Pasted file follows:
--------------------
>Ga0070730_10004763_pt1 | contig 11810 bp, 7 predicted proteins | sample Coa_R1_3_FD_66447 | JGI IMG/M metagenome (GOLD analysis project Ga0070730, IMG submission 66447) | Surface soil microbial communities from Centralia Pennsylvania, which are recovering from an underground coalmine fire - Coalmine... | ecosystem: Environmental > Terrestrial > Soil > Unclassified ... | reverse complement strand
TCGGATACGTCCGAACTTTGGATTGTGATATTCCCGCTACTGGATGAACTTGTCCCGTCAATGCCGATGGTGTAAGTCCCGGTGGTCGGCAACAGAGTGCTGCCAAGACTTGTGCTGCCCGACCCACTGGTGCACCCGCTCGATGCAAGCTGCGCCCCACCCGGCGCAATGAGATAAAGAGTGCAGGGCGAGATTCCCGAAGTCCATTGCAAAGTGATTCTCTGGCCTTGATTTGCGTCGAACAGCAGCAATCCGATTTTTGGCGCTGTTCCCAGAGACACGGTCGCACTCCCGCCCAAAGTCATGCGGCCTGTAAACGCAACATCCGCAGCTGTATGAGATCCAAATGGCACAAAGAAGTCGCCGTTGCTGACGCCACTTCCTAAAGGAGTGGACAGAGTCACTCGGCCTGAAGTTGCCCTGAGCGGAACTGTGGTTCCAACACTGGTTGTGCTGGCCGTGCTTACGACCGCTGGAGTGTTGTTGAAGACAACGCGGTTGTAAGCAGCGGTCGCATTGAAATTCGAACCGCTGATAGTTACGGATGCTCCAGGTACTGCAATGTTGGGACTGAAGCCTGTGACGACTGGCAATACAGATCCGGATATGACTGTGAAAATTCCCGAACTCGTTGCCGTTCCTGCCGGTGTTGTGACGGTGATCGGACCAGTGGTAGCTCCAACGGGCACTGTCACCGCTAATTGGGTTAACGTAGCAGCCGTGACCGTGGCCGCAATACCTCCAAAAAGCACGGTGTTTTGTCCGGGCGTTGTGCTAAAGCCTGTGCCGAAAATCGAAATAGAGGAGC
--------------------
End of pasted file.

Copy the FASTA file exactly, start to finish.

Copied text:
>Ga0070730_10004763_pt1 | contig 11810 bp, 7 predicted proteins | sample Coa_R1_3_FD_66447 | JGI IMG/M metagenome (GOLD analysis project Ga0070730, IMG submission 66447) | Surface soil microbial communities from Centralia Pennsylvania, which are recovering from an underground coalmine fire - Coalmine... | ecosystem: Environmental > Terrestrial > Soil > Unclassified ... | reverse complement strand
TCGGATACGTCCGAACTTTGGATTGTGATATTCCCGCTACTGGATGAACTTGTCCCGTCAATGCCGATGGTGTAAGTCCCGGTGGTCGGCAACAGAGTGCTGCCAAGACTTGTGCTGCCCGACCCACTGGTGCACCCGCTCGATGCAAGCTGCGCCCCACCCGGCGCAATGAGATAAAGAGTGCAGGGCGAGATTCCCGAAGTCCATTGCAAAGTGATTCTCTGGCCTTGATTTGCGTCGAACAGCAGCAATCCGATTTTTGGCGCTGTTCCCAGAGACACGGTCGCACTCCCGCCCAAAGTCATGCGGCCTGTAAACGCAACATCCGCAGCTGTATGAGATCCAAATGGCACAAAGAAGTCGCCGTTGCTGACGCCACTTCCTAAAGGAGTGGACAGAGTCACTCGGCCTGAAGTTGCCCTGAGCGGAACTGTGGTTCCAACACTGGTTGTGCTGGCCGTGCTTACGACCGCTGGAGTGTTGTTGAAGACAACGCGGTTGTAAGCAGCGGTCGCATTGAAATTCGAACCGCTGATAGTTACGGATGCTCCAGGTACTGCAATGTTGGGACTGAAGCCTGTGACGACTGGCAATACAGATCCGGATATGACTGTGAAAATTCCCGAACTCGTTGCCGTTCCTGCCGGTGTTGTGACGGTGATCGGACCAGTGGTAGCTCCAACGGGCACTGTCACCGCTAATTGGGTTAACGTAGCAGCCGTGACCGTGGCCGCAATACCTCCAAAAAGCACGGTGTTTTGTCCGGGCGTTGTGCTAAAGCCTGTGCCGAAAATCGAAATAGAGGAGC